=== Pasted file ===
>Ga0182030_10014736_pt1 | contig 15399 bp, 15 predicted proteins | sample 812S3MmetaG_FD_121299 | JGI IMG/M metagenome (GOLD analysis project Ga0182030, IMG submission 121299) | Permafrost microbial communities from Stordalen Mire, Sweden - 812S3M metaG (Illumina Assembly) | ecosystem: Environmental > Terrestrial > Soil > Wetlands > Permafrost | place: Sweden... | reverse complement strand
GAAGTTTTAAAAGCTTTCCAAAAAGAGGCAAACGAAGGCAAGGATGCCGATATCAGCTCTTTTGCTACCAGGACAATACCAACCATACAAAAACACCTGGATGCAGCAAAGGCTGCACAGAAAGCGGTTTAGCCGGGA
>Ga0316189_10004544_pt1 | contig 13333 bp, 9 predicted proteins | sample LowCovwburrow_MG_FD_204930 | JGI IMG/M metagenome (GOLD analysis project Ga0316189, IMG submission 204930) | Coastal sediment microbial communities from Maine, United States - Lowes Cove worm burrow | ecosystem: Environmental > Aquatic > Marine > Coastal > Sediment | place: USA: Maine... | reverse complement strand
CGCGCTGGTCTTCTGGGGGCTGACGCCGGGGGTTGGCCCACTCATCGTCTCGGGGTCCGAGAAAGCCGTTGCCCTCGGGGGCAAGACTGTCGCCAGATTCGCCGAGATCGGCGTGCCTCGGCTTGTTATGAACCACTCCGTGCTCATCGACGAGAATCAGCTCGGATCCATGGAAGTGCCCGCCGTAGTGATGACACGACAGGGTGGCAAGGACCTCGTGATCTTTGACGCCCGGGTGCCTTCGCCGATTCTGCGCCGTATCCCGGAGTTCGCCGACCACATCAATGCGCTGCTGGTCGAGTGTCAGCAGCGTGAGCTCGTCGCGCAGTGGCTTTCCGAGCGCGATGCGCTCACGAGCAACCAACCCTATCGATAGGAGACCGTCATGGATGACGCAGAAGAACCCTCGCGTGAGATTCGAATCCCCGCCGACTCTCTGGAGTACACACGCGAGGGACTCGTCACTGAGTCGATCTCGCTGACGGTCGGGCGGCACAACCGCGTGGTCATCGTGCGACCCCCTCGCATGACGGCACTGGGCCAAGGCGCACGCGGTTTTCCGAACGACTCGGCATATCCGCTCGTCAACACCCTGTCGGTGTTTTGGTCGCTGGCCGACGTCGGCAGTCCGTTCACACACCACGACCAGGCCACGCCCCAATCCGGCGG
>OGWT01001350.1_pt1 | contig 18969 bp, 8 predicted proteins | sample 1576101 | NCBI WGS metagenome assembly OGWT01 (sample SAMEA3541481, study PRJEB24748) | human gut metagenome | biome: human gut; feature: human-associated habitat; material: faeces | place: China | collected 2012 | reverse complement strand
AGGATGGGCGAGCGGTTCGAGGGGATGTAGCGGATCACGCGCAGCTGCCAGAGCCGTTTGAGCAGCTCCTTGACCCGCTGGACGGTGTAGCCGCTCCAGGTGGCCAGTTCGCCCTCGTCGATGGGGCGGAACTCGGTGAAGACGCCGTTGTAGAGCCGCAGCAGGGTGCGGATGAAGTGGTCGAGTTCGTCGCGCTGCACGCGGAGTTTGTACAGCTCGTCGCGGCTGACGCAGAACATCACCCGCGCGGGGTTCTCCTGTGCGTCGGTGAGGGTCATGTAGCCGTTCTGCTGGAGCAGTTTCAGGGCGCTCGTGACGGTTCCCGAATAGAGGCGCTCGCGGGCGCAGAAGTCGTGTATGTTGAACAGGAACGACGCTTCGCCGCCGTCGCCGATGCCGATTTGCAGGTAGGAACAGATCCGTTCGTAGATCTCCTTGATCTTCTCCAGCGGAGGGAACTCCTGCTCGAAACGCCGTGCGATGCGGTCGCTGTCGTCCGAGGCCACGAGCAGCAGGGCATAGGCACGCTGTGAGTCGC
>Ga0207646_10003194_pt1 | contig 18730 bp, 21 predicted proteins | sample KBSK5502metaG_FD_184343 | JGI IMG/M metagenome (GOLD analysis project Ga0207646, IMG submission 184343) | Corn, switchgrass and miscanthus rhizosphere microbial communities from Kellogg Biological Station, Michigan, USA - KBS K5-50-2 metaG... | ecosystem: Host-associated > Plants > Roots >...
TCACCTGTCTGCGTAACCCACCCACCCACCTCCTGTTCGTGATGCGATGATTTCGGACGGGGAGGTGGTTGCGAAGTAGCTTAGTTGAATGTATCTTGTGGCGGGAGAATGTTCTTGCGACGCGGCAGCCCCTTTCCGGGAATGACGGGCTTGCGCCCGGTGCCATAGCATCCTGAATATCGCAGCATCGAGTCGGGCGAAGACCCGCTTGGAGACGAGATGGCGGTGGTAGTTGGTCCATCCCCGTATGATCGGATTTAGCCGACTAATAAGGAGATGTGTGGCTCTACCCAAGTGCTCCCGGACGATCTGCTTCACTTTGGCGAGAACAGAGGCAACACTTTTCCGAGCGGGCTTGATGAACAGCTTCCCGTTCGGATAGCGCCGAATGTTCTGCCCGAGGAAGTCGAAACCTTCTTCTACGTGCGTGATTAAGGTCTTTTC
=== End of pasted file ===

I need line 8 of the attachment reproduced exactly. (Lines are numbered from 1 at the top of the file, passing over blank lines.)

TCACCTGTCTGCGTAACCCACCCACCCACCTCCTGTTCGTGATGCGATGATTTCGGACGGGGAGGTGGTTGCGAAGTAGCTTAGTTGAATGTATCTTGTGGCGGGAGAATGTTCTTGCGACGCGGCAGCCCCTTTCCGGGAATGACGGGCTTGCGCCCGGTGCCATAGCATCCTGAATATCGCAGCATCGAGTCGGGCGAAGACCCGCTTGGAGACGAGATGGCGGTGGTAGTTGGTCCATCCCCGTATGATCGGATTTAGCCGACTAATAAGGAGATGTGTGGCTCTACCCAAGTGCTCCCGGACGATCTGCTTCACTTTGGCGAGAACAGAGGCAACACTTTTCCGAGCGGGCTTGATGAACAGCTTCCCGTTCGGATAGCGCCGAATGTTCTGCCCGAGGAAGTCGAAACCTTCTTCTACGTGCGTGATTAAGGTCTTTTC